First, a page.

Dada and Surrealism

Length: 4 Pages 893 Words

Dada and Surrealism were two revolutionary art movements, which emerged in response to the events and ideas of the early twentieth century. Dada characterized by found objects and works made according to the laws of chance, was anarchic and anti art. In part a reaction to the senseless destruction of the war, it questioned all accepted values. Surrealism in contrast, was more a defined movement, which evolved in 1920’s as artist and writers took Sigmund Freud’s concept of the unconscious to undermine traditional conventions. By use of such techniques such as automatism, artist sought to represent in concrete terms the imagery of dream and fantasy. The difference between the dada and surrealist movements can be seen through the artwork of such artist as Marcel duchamp, Salvador dali, Jean Arp and Joan Miro. Dada has often been called nihilistic, for its declared purpose was indeed to make clear to the public that all established values, moral or aesthetic, had been made meaningless by the catastrophe of the war. One of the central figures of the Dada movement was Marcel Duchamp who pushed anti art to it’s furthest limits. Duchamp mocked traditional established art by taking everyday objects and presented them as art objec Continue...


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He often fused fantasy with reality in his art work Miro drew on memory, fantasy, and the irrational to create works of art that are visual representations of surrealist poetry. These everyday objects juxtaposed together to reflect how his world was changing and controversial. This idea made a mockery of traditional art and also bought about the question of "what is art". Dadaist such as duchamp set out to destroy the established art in a way reflecting there attitudes towards society"tms rational beliefs. The second was his devotion to illusionistic painting he began to paint landscapes such as "Spectre du Soir" where he exposed his inner hidden regions of his mind using ants and keys, embryonic ducks and scissors in which he isolated these objects in a desolate barren wilderness environment. Dali made two important contributions, one conceptual and one technical. Other ready-mades which conveyed duchamp attitudes towards society is "Bicycle Wheel". Free flowing drawings were created by shutting of any of the conscious preoccupations and allowing the image to just appear. The incorporation of chance operations was a way of removing the artist's will from the creative act, much as his earlier, more severely geometric collages had substituted a paper cutter for scissors, so as to remove his work from "the life of the hand. Duchamp"tms ready mades first brought controversy when he submitted a urinal turned on it"tms side, to an exhibition as a piece of sculpture, he titled it "Fountain" and signed it R. Arp discovered that images could also be made using the laws of chance, which he believed governed the world. allow him to reveal the double significance of things. The first was the so called paranoiac-critical method, whereby he converted his self-proclaimed ability to think like a madman while remaining sane was a method he applied for his dreamlike images.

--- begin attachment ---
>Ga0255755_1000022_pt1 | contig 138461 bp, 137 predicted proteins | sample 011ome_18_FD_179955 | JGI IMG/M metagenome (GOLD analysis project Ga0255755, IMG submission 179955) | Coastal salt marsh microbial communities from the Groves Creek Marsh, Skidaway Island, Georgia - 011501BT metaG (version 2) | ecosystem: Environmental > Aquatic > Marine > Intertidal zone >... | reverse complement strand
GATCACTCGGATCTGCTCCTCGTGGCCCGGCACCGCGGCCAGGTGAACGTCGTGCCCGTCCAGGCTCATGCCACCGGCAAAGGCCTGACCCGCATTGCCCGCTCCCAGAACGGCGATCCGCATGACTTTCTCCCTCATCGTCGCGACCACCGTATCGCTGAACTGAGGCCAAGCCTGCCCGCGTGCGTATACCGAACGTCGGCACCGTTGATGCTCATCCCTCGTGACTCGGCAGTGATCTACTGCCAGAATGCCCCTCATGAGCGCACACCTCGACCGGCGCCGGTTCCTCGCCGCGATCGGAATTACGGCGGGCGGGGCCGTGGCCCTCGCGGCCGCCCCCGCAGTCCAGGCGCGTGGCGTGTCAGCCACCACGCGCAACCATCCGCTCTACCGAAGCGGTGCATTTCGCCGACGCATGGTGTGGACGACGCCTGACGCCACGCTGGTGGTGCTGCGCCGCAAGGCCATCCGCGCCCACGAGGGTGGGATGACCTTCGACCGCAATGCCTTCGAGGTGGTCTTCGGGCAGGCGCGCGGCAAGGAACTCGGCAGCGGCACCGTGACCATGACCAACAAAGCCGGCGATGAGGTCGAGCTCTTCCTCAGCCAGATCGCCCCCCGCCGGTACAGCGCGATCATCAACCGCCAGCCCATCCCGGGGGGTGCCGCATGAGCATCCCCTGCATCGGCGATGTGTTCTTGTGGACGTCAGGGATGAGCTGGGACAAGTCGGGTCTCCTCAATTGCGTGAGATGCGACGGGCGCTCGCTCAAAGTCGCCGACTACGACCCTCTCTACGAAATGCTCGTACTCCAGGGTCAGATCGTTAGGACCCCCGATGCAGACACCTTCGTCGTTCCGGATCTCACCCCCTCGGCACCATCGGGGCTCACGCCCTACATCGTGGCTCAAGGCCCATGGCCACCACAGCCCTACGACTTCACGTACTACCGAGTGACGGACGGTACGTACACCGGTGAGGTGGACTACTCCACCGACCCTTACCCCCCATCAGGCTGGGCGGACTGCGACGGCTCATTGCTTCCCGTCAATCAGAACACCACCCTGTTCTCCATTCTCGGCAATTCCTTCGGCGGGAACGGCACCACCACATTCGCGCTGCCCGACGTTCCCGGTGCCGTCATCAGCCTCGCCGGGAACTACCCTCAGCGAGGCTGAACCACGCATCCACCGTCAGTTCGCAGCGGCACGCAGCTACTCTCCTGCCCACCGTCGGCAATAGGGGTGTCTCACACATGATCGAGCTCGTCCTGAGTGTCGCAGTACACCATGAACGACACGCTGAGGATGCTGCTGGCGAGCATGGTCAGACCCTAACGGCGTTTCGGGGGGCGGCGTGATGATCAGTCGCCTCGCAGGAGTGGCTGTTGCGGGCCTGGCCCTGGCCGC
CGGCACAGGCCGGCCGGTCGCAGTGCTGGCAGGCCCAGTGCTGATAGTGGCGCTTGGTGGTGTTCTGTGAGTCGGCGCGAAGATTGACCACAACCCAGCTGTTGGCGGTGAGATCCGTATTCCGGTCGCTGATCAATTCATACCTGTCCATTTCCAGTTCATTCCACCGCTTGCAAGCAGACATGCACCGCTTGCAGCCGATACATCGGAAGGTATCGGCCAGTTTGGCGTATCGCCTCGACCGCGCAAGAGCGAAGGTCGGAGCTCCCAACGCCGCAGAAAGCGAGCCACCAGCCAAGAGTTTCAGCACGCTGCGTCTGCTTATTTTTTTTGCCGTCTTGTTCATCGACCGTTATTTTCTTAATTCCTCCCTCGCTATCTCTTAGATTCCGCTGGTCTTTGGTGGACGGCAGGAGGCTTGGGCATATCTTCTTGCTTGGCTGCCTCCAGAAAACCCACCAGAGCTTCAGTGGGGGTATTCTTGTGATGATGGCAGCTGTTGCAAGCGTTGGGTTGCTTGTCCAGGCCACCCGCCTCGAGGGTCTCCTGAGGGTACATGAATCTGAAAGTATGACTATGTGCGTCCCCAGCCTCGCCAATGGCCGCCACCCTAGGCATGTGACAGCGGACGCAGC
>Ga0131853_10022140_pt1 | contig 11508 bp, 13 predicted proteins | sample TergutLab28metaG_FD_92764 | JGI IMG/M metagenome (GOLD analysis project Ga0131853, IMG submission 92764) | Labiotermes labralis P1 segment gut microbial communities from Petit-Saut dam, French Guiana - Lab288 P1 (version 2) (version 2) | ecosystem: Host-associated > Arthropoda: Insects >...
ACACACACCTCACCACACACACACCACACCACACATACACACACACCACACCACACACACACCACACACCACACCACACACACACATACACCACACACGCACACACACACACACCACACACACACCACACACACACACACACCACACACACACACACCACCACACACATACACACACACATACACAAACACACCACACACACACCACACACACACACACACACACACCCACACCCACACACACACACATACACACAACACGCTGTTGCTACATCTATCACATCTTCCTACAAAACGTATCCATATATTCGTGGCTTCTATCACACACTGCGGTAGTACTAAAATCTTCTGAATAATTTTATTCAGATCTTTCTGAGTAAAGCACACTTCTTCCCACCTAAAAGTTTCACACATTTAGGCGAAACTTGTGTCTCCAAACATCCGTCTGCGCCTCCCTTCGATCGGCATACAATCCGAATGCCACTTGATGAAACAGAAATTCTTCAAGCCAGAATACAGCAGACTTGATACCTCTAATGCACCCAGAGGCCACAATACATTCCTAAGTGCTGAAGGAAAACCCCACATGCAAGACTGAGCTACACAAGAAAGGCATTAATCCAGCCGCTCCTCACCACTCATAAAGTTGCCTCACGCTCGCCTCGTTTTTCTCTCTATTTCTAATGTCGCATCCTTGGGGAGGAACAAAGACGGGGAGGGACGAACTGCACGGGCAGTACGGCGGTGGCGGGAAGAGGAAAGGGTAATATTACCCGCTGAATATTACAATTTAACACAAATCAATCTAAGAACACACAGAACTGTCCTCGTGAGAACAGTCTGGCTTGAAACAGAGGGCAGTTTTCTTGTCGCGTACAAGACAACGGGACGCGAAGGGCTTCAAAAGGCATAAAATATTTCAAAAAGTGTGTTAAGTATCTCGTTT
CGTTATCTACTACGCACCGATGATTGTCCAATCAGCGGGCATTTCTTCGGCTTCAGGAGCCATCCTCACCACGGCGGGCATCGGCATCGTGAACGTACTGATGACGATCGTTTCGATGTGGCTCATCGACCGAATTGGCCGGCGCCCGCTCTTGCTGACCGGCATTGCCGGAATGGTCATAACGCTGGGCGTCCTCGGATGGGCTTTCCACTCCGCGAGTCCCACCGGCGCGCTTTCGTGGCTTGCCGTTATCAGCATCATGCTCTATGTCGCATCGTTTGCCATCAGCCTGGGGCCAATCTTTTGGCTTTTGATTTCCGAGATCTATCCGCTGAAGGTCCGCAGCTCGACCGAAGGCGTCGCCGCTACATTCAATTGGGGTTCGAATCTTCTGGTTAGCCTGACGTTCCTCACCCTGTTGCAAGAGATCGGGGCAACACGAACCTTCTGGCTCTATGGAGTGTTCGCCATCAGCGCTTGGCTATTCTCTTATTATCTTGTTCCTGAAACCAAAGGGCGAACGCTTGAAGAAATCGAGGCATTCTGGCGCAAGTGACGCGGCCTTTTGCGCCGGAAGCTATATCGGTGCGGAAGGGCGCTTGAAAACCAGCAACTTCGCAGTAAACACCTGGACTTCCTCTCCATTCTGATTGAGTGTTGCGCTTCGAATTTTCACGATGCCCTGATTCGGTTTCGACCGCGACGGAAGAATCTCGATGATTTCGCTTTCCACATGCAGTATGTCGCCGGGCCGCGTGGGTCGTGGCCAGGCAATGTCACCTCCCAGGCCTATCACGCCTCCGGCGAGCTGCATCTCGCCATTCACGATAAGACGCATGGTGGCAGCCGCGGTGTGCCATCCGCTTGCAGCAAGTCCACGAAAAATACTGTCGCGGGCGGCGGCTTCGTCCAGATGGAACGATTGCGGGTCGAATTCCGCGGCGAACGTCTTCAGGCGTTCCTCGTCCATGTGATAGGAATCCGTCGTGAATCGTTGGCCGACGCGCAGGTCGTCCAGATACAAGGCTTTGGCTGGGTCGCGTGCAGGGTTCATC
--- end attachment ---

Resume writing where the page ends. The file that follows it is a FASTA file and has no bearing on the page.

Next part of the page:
PROFESSIONAL ESSAYS:

Influence of Freud on Surrealism
Boston: Little, Brown and Company, 1959. Gale, Matthew. Dada & Surrealism. London: Phaidon, 1997. Hunter, Sam and John Jacobus. Modern Art. (2466 10 )

Surrealism in Literature & the Arts
New York: Penguin, 1977. Rubin, William S. Dada, Surrealism, and Their Heritage. New York: Museum of Modern Art, 1968. Seymour-Smith, Martin. (1548 6 )

Artistic Movement of Surrealism
expression, political action, and social life: At the heart of Surrealism lay the belief Dada emerged after the beginning of World War I, and the fantastic was (972 4 )

Painters Magritte & Legros
Works Cited Gale, Matthew. Dada and Surrealism. London: Phaidon, 1997. Nochlin, Linda. Realism. Harmondsworth, England: Penguin, 1971. (997 4 )

Literary Movements
Stanford: Stanford University Press, 1931. Rubin, William S. Dada, Surrealism, and Their Heritage. New York: Museum of Modern Art, 1968. Seymour-Smith, Martin. (1519 6 )

Ethics and Aesthetics of Post War France
then had their day, followed in confusing profusion by a plethora of artistic movements from Cubism to Fauvism to Futurism to Dada to Surrealism. (3796 15 )